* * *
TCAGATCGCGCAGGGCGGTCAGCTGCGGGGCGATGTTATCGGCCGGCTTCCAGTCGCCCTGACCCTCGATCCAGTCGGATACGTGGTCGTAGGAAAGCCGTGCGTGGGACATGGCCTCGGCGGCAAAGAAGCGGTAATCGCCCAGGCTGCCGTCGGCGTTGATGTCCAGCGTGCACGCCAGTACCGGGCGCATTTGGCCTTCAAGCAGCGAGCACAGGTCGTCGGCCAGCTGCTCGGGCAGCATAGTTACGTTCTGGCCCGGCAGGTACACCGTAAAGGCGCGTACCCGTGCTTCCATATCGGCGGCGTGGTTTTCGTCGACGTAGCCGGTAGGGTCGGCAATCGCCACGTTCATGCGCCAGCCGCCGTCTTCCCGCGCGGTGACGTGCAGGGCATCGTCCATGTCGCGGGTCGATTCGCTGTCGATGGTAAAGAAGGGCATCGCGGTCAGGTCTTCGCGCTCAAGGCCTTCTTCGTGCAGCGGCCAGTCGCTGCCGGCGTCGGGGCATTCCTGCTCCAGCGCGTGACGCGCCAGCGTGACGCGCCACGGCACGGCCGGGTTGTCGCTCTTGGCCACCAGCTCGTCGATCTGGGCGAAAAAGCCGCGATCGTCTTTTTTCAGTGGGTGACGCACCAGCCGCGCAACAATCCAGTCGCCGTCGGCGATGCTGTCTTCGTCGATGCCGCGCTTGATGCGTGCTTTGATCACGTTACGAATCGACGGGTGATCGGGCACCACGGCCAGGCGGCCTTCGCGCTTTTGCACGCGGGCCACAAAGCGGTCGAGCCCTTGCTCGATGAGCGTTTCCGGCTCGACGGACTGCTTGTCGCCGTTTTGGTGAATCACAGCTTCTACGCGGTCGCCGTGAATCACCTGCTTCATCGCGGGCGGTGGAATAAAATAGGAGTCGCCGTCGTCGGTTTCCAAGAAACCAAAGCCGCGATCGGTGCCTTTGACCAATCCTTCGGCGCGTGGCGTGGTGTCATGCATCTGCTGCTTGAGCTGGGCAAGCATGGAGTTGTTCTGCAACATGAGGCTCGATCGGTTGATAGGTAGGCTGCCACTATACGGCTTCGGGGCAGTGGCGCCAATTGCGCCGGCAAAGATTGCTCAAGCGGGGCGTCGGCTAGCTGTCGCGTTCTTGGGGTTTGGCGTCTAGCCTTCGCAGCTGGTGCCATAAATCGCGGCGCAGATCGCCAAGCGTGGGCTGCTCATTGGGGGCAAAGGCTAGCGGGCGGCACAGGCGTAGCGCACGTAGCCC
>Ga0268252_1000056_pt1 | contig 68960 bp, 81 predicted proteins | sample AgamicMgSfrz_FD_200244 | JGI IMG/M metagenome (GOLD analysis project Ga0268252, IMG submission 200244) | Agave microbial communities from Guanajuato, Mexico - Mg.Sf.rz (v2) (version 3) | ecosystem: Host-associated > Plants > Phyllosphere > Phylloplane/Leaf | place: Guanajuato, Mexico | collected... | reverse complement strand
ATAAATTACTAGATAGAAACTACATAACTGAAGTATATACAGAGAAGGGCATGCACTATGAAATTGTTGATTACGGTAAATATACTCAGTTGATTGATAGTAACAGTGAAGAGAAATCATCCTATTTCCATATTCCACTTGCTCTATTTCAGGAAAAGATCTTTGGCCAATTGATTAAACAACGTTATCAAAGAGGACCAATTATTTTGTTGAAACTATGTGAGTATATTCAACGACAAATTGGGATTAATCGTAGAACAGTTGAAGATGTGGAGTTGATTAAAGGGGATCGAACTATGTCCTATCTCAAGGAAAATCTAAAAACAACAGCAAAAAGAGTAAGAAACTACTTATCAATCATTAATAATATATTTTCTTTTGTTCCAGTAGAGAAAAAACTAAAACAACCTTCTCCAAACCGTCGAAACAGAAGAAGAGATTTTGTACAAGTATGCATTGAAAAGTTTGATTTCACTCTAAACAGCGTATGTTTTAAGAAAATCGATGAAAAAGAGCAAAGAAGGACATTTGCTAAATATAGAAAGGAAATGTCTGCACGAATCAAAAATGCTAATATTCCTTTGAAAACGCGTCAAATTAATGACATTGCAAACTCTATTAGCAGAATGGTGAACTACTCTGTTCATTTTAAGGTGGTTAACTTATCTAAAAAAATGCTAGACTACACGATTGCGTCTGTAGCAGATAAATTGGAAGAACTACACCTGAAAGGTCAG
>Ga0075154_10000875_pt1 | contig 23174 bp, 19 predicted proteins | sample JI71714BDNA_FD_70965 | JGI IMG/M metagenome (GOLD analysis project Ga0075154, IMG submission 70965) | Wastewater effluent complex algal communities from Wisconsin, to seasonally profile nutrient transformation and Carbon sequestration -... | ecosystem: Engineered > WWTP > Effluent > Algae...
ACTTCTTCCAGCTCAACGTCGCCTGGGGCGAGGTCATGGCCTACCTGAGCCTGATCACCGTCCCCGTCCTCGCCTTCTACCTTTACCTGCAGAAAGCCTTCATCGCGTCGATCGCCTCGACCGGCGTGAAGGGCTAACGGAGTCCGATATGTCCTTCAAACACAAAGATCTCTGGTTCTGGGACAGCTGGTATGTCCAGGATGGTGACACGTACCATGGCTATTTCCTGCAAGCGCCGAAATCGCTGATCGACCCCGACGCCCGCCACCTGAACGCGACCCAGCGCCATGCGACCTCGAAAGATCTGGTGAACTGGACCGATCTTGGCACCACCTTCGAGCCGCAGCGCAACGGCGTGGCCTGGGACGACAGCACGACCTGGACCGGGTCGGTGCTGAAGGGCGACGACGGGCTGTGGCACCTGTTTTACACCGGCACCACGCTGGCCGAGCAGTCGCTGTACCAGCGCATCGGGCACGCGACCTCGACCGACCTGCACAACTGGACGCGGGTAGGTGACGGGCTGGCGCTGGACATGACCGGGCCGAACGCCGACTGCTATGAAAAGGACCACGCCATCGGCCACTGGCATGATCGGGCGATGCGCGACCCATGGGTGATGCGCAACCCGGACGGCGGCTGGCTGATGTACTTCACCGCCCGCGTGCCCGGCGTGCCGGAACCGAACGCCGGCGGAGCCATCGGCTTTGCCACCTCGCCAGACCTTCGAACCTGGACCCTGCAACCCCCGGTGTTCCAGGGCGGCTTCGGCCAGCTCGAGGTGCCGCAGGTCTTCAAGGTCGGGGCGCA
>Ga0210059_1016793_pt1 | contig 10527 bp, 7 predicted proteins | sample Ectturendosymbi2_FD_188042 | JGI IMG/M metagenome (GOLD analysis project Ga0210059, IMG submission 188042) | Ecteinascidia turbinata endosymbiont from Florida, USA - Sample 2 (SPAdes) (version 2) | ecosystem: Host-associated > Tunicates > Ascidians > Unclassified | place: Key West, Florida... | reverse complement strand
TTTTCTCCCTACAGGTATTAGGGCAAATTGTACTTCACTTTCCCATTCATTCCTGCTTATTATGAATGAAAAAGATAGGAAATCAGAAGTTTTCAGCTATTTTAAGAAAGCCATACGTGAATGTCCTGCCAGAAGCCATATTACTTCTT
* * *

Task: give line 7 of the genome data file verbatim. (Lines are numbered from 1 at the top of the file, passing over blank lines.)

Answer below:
TTTTCTCCCTACAGGTATTAGGGCAAATTGTACTTCACTTTCCCATTCATTCCTGCTTATTATGAATGAAAAAGATAGGAAATCAGAAGTTTTCAGCTATTTTAAGAAAGCCATACGTGAATGTCCTGCCAGAAGCCATATTACTTCTT